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Portions of New England are dealing with the consequences of drought from a warm and dry spring, and the conditions are persisting or worsening as summer begins.

Connecticut, Massachusetts, and Rhode Island had their 35th, 28th, and 18th driest spring, respectively, in 128 years, according to the National Centers for Environmental Information. All three states received below average precipitation levels over the past three months, with Maine and New Hampshire accumulating near average levels of rain during the same time period.

The U.S. Drought Monitor, a partnership between the National Drought Mitigation Center at the University of Nebraska-Lincoln, the United States Department of Agriculture, and the National Oceanic and Atmospheric Administration, categorizes the landscape as: no drought, abnormally dry, moderate drought, severe drought, extreme drought, and exceptional drought.

The monitor has designated central and eastern Connecticut and Massachusetts, and all of Rhode Island, as experiencing abnormally dry to moderate drought.

An oxbow in a river with green vegetation and foliage and blue skies.
A photograph taken near USGS 01034000 Piscataquis River at Medford, Maine on June 6, 2022 when the river experienced below average flow conditions as a result of a continued drought.

According to the U.S. Drought Monitor, Northwest Maine has been in an abnormally dry to moderate drought state since last year. While last spring was dry throughout Maine, rainfall in mid-summer ended the dry soil conditions and low groundwater for most of the state. However, Maine’s western mountains prevented last summer’s precipitation from reaching the northwest portion of the Pine Tree State.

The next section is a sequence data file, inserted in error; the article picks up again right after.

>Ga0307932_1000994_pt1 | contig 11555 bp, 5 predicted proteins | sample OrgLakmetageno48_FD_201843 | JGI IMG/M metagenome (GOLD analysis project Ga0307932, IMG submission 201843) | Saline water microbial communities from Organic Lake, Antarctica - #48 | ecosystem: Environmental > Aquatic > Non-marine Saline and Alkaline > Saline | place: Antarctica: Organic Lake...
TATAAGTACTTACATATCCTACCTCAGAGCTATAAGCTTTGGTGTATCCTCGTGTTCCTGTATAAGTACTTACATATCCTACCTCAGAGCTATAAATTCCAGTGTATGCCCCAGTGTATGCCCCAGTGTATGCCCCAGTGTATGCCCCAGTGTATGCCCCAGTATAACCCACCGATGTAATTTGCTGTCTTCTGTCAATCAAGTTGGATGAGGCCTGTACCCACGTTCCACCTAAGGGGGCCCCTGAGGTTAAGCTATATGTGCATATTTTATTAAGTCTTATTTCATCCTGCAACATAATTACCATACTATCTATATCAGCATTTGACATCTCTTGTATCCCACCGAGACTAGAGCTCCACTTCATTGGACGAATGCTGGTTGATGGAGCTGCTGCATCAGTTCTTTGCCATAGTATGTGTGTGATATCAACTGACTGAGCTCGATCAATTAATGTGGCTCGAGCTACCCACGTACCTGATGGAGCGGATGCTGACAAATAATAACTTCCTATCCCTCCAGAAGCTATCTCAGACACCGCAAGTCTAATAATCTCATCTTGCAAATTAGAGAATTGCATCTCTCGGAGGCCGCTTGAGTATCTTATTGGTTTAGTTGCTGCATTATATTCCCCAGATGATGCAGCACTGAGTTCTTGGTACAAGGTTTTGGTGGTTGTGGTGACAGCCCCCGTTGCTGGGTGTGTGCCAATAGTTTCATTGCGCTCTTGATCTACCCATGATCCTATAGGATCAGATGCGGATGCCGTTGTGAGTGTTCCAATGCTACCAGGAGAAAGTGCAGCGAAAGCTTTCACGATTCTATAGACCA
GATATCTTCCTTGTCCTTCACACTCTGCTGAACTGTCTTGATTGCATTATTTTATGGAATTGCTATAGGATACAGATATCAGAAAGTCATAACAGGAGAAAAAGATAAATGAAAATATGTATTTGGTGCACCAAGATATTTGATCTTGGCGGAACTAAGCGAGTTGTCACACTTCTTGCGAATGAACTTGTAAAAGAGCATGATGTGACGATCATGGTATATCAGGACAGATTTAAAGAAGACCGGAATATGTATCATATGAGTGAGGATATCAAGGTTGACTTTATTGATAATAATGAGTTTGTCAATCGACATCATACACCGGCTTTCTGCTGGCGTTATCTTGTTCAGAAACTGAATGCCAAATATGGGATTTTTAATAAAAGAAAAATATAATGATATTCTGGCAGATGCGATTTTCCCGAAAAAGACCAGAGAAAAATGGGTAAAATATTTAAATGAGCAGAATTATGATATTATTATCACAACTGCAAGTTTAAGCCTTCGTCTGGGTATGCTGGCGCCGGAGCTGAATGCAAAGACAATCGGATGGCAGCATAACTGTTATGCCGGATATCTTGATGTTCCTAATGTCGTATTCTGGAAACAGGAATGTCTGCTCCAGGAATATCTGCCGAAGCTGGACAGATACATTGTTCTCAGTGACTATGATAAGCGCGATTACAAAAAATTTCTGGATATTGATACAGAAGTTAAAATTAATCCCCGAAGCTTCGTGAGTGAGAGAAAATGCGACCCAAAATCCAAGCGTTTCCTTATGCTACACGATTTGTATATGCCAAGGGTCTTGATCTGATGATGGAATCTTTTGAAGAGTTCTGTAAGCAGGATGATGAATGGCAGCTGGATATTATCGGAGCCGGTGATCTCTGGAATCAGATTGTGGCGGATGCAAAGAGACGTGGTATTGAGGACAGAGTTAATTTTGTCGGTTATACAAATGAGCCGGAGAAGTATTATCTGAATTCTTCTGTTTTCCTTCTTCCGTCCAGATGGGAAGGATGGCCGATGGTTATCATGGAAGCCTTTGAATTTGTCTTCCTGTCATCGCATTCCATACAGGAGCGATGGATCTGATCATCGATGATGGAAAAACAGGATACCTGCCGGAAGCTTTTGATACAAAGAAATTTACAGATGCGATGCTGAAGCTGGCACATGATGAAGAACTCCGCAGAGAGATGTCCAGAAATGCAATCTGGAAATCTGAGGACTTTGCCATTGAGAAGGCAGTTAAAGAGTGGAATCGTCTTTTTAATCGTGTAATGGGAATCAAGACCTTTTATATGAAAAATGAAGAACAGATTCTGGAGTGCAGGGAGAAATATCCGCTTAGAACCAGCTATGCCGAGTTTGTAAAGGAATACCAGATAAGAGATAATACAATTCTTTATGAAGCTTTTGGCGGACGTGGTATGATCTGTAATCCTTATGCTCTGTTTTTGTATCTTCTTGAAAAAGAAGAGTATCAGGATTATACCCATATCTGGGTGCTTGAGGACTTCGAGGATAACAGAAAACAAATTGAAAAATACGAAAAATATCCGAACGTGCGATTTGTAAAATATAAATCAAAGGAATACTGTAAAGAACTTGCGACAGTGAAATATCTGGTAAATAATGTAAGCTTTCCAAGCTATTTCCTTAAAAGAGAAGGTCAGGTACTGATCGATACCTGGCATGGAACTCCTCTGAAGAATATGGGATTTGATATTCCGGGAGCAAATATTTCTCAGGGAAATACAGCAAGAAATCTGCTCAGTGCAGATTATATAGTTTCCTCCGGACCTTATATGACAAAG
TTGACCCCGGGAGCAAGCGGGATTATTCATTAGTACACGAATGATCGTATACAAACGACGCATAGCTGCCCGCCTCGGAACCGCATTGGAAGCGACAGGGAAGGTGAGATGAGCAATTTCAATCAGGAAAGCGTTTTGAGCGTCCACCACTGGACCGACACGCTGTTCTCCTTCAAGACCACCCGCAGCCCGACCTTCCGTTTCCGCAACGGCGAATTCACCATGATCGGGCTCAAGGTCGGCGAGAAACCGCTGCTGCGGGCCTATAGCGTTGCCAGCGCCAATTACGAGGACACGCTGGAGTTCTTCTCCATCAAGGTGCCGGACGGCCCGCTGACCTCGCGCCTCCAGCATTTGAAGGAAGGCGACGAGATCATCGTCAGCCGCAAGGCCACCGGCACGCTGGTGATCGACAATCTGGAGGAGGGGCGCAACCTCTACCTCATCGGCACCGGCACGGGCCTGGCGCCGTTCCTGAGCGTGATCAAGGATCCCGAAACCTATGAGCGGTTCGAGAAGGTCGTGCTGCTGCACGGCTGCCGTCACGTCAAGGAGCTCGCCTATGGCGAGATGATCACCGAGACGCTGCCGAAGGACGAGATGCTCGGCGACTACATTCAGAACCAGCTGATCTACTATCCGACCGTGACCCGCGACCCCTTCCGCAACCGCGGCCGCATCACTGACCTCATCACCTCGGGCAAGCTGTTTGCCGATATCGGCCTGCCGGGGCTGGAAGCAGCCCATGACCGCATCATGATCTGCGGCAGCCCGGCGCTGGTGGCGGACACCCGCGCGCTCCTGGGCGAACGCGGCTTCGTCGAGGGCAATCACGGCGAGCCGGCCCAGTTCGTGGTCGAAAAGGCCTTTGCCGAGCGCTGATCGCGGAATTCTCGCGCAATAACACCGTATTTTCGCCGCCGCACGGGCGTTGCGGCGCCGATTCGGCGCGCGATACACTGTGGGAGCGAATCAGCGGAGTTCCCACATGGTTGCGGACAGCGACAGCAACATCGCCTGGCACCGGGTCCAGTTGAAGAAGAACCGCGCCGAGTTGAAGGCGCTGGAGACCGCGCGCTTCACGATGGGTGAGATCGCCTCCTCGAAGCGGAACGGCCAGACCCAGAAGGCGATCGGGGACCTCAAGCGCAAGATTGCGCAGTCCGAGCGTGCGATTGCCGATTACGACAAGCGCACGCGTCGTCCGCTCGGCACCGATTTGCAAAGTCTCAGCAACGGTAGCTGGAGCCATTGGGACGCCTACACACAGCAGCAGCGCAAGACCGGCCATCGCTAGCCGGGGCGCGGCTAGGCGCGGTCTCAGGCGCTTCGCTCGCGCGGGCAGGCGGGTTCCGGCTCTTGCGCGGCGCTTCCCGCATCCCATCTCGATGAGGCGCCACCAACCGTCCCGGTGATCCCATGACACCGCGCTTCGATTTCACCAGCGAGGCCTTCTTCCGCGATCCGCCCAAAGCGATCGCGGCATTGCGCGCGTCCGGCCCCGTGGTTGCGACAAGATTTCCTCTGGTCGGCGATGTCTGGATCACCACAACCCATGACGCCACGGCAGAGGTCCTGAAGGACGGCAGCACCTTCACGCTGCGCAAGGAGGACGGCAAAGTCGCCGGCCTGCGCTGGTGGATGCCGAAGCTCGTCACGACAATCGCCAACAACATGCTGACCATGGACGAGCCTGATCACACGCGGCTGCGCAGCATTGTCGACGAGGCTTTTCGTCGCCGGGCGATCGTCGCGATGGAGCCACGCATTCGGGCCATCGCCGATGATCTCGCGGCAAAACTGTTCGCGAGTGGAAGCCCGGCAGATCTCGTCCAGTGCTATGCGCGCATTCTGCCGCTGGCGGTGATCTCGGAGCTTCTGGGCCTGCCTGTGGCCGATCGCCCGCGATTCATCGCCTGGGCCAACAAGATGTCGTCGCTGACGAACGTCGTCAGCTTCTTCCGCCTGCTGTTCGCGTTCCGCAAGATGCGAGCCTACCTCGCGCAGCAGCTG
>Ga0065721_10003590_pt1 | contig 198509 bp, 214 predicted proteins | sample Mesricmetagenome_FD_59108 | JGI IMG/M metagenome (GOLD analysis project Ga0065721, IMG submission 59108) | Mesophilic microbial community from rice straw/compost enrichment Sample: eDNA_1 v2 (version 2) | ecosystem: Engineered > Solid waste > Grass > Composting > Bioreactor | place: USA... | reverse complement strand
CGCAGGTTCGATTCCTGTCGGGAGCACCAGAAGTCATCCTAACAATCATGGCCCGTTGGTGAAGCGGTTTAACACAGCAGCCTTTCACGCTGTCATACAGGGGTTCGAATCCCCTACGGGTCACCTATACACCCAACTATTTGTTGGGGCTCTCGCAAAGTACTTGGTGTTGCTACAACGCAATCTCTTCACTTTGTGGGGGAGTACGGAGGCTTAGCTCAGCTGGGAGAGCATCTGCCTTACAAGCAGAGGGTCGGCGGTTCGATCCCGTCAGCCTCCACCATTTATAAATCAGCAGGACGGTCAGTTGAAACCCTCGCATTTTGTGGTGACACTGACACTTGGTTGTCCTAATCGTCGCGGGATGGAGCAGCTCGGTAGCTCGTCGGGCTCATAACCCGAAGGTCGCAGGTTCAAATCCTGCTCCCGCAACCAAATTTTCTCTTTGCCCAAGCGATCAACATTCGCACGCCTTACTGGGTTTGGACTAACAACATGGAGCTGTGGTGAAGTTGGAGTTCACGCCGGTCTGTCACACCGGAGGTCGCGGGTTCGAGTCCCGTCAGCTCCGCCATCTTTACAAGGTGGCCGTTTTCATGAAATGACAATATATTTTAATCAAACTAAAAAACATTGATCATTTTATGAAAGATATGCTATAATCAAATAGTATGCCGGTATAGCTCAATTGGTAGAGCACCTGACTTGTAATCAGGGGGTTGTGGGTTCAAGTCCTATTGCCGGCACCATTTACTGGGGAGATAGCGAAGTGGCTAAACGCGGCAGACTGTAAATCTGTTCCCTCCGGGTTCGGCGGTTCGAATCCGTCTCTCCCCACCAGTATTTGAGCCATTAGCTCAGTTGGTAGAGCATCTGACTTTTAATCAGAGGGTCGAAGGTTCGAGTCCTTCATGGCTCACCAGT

This past spring, a slightly less than average amount of rain extended the drought over the western mountains and to the seaboard in the central part of the state. Currently, a majority of the Maine coastline and southeastern New Hampshire is listed as having a moderate drought, with the northwestern portion of New Hampshire being abnormally dry. In June, drought conditions extended into Southern Vermont and abnormally dry conditions have expanded northward in the past week. 

Despite recent rainfall in parts of New England, groundwater levels and streamflow still remain below average. To see if your county is currently experiencing a drought, check out the Northeast map presented by the U.S. Drought Monitor, which is updated every Thursday. Those living in the dry areas of New England can mitigate drought conditions by practicing water conservation practices, such as minimizing overall water use, limiting outdoor watering, and fixing any indoor leaks.

To learn more about regional drought, please visit The New England Water Science Center Drought Information Page.  

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